You can run of the ingredients and NFT info from a regular printer and include it in the box

 

 

Perhaps in another 50 years, they will update the regulatory framework to cover this stuff, but until then, part of your job is to protect your consumers  (as #1) and the company as #2------------and by default, your own pocket book, by protecting your own job

 

 

Are you shipping across state lines?   


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swarren

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Posted 19 July 2021 - 07:17 PM

You have been very helpful. We do plan to ship across state lines, and we want to ensure we are following all rules and regulations.

 

I have one more question- what exemption is used for grocery stores that sell cheese that is cut on-site in the deli? I see cheeses sold as such without nutrition labeling.



kfromNE

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Posted 19 July 2021 - 07:32 PM

You have been very helpful. We do plan to ship across state lines, and we want to ensure we are following all rules and regulations.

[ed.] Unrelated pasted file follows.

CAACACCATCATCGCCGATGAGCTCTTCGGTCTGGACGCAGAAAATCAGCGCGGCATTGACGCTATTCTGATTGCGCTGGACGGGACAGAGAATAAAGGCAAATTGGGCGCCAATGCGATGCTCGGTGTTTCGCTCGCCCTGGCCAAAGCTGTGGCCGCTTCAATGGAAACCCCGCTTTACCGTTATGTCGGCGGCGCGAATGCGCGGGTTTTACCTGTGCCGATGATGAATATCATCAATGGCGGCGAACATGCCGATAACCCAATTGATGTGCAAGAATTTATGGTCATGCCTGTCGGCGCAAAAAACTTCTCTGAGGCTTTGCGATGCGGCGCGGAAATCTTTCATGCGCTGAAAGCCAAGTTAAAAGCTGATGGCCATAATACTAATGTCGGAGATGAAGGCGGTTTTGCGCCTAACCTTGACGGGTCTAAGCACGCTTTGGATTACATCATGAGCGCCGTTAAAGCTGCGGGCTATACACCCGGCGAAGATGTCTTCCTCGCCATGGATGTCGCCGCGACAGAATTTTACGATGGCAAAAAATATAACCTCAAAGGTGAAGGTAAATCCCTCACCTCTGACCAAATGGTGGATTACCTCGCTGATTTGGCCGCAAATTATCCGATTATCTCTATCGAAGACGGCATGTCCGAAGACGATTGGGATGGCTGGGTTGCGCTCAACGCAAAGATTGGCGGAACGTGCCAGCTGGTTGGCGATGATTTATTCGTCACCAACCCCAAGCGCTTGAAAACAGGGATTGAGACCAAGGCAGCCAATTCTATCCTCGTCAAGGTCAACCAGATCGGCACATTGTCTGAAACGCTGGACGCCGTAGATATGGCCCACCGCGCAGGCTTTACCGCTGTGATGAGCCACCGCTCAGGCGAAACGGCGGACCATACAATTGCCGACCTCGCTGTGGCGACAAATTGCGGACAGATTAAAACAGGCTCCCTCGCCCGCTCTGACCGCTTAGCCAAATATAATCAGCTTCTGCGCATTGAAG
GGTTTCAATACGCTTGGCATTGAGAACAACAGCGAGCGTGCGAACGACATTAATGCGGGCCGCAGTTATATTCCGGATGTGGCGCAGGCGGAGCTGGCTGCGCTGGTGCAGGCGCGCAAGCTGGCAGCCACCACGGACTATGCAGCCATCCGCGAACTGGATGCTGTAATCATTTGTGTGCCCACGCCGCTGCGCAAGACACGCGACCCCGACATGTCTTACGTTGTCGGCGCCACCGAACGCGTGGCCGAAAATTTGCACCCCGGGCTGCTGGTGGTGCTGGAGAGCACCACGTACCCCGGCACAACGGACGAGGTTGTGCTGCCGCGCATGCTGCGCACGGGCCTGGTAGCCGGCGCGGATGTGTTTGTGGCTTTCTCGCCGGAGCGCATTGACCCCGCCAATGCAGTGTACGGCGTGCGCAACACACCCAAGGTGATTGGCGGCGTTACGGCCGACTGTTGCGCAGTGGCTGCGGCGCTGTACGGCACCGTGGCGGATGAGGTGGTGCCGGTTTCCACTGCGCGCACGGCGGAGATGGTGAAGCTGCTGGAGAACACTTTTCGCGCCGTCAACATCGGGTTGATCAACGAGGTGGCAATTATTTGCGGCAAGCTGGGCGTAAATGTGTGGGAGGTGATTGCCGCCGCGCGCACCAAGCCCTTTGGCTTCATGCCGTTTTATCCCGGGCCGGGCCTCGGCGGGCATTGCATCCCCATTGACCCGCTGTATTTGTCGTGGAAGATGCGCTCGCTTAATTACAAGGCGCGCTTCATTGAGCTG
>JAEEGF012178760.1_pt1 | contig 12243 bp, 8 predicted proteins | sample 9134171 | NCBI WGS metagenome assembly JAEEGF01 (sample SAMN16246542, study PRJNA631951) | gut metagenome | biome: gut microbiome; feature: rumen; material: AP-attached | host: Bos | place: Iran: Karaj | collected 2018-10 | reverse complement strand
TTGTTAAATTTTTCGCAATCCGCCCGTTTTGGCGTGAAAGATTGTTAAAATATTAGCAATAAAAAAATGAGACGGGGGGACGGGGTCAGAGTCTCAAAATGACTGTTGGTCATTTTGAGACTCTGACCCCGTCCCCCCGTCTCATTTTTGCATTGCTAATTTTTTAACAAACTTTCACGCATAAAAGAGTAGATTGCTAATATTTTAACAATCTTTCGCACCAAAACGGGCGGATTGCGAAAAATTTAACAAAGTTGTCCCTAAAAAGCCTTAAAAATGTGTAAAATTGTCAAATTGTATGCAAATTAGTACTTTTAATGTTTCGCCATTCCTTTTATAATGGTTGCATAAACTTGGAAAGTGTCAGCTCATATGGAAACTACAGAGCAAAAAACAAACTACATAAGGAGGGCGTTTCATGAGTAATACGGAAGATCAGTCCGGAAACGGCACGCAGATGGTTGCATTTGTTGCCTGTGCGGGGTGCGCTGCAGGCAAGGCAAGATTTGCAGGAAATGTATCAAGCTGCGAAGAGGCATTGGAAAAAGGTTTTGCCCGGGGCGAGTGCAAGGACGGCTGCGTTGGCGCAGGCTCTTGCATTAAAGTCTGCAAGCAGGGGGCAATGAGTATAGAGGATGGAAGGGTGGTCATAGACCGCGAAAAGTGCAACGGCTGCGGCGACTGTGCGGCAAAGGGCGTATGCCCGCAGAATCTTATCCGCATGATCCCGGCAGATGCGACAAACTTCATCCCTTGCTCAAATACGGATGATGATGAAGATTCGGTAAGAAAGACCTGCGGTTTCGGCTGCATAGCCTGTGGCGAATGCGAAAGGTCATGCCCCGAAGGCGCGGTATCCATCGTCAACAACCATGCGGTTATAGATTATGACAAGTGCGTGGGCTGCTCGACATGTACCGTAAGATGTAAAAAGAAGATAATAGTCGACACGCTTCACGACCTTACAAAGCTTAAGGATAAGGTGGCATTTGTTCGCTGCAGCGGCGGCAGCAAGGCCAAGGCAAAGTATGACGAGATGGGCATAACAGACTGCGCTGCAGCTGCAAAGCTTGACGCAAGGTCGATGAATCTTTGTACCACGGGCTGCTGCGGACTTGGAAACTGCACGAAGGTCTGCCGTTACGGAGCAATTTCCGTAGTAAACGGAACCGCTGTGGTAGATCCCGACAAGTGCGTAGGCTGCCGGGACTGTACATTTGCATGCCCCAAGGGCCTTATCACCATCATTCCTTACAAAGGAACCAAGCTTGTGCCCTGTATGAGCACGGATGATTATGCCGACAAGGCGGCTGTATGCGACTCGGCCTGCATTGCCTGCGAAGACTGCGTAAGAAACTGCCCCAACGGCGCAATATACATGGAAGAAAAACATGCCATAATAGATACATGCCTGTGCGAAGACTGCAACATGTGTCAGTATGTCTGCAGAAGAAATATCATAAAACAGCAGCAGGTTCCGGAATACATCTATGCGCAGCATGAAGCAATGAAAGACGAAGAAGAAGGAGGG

I have one more question- what exemption is used for grocery stores that sell cheese that is cut on-site in the deli? I see cheeses sold as such without nutrition labeling.

Grocery stores fall under the state food code laws (under different FDA laws). Selling on-line or across state lines - federal food laws. For example - I work at a food processing plant. Our products are shipped to a warehouse. We are under federal guidelines. The warehouse then ships our item to the different grocery stores in an 8 state region - the warehouse is under federal guidelines. The individual grocery stores that then sell our product - state food code laws.  

 

Like Scampi said - the only way a nutritional label is not required - if the item is considered food service.

 

Also - you must label it milk not cheese on the ingredient list to follow the allergy guidelines.

 

Since you are new to this - with your label - font size, size of the label on the package, etc - all matter.